What do you do with your holiday books between January and November? Do they live on your bookshelf with your other kids books, or are you like me and pack them away with your decorations, ready to be discovered each year? It may seem like a strange habit to get into, but because we have so many picture books in our home (one of the hazards of having a book reviewer in the house) it’s an easy way of keeping our shelves a little tidier. I do this with all our books, even the board books, because it’s exciting for little little ones to have ‘new’ books to look at, even if they’ve graduated to actual paper-based books in the meantime. Below I’ll review one ‘box’ and two board books that are durable enough to be stuffed in with your wreaths, candles and bells year after year.
We’ll start with the book meant for the babies-a true board book, with very little text on each page. The Colors of Christmas by Jill Howarth (pictured above and beside) features a different color* on each page, and rhyming text along the bottom which includes a reference to the featured color:
“Red is the color of Christmas joy, Santa’s suit and wonderful toys!”
According to the blurb on the back, the setting for this book is ‘mouseville’, which checks out because each picture features a bunch of mice preparing for Christmas. Although the idea of mice celebrating Christmas may elicit a few furrowed brows from parents, my kids saw nothing strange about little rodents hanging tinsel and wrapping presents so they enjoyed the story as much as expected. Did I mention there are sparkles on the front cover? That’s always a favorite in our house, but there was a distinct lack of sparkles on the pages describing silver and gold, which was a disappointment for me. Yes, that greatly increases the cost of the book’s production, but babies like to feel the rough sparkles under their chubby little fingers, and I think it helps drive home the idea of metallics in general, so I saw that as a missed opportunity. There’s a riot of rainbow colors throughout the entire book though, so my 4 year-old was especially drawn to this one, as rainbows are all the rage in her world.
Next we’ve got a Christmas classic turned into a board book; The Nutcracker, from the story by E.T. A. Hoffman, illustrated by Don Daily didn’t fare so well in my house. It’s great that we have a more durable version of a holiday classic, but what’s the point of that if there’s way too much text on each page for any kid under four to pay attention to? Not surprisingly, my 18 month old lost interest quickly and didn’t care enough to even chew on the book (never a good sign) so he toddled off within the first few pages. I hoped his older sister would enjoy it more, as she’s the intended audience, but the illustrations were…creepy, so she didn’t really like it either. You know those picture books that feature grotesque-like faces, almost too realistic? This is unfortunately what this book suffers from. It’s a classic type of illustrating, but combined with the text-heavy pages it just lacked that hook that my daughter needed to stay engaged.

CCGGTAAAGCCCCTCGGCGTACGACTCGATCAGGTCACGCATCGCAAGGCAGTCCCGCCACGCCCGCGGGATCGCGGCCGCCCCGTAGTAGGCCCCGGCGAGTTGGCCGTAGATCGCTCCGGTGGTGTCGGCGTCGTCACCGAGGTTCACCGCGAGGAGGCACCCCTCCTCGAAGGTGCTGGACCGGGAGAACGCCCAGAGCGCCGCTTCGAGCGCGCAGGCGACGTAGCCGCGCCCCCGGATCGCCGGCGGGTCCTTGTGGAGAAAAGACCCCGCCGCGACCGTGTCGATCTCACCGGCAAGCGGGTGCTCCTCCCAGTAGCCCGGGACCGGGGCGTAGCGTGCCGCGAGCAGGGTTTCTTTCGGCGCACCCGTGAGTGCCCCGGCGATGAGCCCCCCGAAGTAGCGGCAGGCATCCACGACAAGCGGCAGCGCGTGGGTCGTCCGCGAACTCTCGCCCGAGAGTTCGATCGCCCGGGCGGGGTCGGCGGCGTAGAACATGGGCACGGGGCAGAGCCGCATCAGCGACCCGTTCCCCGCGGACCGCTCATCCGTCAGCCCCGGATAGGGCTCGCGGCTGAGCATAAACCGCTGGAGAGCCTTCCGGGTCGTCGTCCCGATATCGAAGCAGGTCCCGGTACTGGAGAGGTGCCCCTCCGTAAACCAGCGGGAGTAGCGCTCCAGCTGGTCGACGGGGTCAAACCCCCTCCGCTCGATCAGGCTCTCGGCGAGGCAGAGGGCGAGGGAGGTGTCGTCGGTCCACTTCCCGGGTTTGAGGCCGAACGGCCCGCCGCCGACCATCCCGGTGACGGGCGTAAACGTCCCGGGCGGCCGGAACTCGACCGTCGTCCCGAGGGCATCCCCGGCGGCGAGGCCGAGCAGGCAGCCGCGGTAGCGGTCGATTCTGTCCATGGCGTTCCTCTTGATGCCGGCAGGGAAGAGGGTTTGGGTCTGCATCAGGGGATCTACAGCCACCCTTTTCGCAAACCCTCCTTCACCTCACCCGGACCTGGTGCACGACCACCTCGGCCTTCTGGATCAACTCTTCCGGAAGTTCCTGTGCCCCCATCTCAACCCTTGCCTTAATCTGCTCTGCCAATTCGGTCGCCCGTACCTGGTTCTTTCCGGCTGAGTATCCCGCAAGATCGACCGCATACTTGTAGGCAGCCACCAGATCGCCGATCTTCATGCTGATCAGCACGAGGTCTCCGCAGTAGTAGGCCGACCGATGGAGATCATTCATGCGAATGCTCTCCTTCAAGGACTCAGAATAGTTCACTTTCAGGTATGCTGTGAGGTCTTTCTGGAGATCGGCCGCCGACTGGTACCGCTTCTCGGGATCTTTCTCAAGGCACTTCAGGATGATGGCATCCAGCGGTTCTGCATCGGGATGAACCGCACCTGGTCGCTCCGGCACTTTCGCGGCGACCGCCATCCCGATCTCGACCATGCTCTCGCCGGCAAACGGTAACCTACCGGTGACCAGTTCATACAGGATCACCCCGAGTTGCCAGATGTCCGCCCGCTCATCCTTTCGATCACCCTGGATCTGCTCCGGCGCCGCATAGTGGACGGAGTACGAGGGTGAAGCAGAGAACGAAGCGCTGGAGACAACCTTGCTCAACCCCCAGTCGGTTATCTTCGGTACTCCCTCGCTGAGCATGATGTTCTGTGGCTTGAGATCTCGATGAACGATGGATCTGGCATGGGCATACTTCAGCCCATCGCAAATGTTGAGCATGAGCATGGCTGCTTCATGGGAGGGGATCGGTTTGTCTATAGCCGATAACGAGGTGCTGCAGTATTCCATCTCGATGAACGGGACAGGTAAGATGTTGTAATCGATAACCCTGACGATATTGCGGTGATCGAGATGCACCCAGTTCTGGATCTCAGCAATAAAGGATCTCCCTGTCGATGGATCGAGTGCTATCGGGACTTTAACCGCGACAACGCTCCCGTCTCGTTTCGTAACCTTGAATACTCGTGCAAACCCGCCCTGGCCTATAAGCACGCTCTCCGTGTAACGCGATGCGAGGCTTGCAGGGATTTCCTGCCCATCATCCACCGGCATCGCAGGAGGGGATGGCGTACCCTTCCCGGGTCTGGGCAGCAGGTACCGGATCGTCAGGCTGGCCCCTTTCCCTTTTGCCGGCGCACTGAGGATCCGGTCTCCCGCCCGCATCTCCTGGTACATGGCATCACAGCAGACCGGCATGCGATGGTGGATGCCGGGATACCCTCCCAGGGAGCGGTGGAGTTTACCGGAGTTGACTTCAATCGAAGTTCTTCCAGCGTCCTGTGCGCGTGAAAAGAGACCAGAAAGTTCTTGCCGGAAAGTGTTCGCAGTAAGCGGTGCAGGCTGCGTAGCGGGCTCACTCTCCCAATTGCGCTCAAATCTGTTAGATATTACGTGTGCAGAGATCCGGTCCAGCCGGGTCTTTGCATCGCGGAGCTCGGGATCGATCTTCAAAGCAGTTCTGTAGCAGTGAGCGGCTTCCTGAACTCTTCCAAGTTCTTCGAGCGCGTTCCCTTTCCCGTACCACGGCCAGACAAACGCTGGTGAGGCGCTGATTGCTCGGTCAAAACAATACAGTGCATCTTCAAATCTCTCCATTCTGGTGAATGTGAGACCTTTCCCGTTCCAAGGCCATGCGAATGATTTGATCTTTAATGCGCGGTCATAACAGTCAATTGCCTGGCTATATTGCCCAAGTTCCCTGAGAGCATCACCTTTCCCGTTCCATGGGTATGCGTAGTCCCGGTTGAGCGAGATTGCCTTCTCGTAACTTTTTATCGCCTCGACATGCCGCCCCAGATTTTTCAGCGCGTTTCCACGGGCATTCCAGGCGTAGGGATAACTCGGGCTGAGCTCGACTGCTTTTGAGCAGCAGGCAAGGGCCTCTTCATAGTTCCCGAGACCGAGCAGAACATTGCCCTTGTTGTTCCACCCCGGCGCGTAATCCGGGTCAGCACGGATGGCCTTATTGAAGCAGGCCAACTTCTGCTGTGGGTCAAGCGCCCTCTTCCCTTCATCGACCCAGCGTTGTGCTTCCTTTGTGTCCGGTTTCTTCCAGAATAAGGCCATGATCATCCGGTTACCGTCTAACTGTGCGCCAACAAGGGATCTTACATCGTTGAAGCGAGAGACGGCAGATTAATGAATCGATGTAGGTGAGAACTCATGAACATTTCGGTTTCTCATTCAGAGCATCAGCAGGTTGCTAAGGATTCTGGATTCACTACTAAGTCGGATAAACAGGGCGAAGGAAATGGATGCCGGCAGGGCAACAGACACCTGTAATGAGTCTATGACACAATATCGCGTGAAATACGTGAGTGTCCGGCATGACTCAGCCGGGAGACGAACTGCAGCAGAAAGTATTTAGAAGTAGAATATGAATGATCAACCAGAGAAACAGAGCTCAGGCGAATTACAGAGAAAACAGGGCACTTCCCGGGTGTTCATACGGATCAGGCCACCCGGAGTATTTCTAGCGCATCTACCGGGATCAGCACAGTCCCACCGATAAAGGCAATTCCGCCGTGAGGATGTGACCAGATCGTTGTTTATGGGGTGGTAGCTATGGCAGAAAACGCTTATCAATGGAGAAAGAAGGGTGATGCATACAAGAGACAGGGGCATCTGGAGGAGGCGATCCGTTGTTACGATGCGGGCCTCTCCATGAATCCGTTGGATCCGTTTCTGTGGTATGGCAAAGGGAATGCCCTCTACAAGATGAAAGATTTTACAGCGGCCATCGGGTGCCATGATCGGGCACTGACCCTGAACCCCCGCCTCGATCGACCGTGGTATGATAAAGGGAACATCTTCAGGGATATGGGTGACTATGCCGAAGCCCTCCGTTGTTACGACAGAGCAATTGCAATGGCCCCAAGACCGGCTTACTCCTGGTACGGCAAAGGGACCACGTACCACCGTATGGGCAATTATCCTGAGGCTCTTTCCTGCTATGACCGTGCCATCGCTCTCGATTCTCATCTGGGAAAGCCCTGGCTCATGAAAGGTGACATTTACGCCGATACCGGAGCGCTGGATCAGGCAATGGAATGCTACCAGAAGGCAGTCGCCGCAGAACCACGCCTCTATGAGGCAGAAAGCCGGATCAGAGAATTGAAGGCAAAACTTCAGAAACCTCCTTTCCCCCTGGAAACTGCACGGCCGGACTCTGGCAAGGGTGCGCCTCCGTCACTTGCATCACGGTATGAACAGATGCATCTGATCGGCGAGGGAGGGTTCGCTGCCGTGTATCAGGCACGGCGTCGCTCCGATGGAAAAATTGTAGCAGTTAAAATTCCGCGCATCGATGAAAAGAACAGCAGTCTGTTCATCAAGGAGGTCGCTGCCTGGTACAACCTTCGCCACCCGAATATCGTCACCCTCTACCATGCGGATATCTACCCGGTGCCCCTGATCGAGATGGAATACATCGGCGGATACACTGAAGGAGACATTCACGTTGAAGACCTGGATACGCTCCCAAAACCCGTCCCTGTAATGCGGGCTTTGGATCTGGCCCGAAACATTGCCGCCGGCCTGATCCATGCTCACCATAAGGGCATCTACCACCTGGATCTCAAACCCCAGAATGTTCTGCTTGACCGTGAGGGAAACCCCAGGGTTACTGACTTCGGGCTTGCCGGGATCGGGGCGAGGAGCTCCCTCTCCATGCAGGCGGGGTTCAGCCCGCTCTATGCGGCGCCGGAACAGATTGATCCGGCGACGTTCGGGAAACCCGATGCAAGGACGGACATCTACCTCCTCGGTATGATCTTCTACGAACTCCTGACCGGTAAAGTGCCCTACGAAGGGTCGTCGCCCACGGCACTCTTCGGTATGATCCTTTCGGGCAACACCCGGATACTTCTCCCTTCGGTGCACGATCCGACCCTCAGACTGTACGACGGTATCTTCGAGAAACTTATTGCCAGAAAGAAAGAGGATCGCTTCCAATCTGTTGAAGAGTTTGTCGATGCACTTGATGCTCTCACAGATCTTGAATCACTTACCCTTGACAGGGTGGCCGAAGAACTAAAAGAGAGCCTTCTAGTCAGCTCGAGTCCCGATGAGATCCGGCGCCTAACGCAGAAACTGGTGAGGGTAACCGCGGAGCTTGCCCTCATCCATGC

Last but definitely not least we have The Gift Inside the Box by Adam Grant and Allison Sweet Grant, illustrated by Diana Schoenbrun. This book immediately interested my kids because of the way you open it; there is a flap on the front cover that attaches to a velcro patch on the back cover, so whenever you open the book it’s like un-boxing a package. I’ve said it before and I’ll say it again-these gimmicks may seem silly to adults but kids love them, and it encourages them to read books, so I’m all for it.
The story is simple; a little package is looking for its recipient, someone to open him, but every time he comes across a new person they want to open him in hopes the gift he contains is for them alone. Whenever they state what they’re wanting, he bounces away from them, onto someone else. Finally, he discovers the rightful owner: a little girl who’s excited to gift him to someone else.
The message was a little subtle for my four-year-old, even the picture where the little box is crowded out by ‘mine’ speech bubbles didn’t seem to do the trick, so we talked about what the book was trying to ‘say’ to the reader. My explanation about the importance of giving and generosity didn’t sound as clear I would have liked it to, but I think she understood in the end. And there were lots of pictures with no text at all, so the opportunity for discussion comes up a lot in this one. This book isn’t a holiday book specifically, there is no mention of Christmas and it takes place in a snow-less season, but it’s particularly relevant around this time, which is why I’m slotting it in with the other two titles.
Us Canadians are lucky there is no shortage of books to gift our children, in fact, it’s a daily struggle for me NOT to purchase more books for them, so we’re allowed to be picky in what we pass along. I try to pay attention to what appeals most to my kids, and balance that with books that I think they should read because it offers a different perspective, has a good message, etc. No matter what you decide to get your kids this year, make sure there is a book or two underneath that tree for them.
*apologies to my Canadian readers, the book title uses the American spelling so for consistency sake I’m using it through the whole post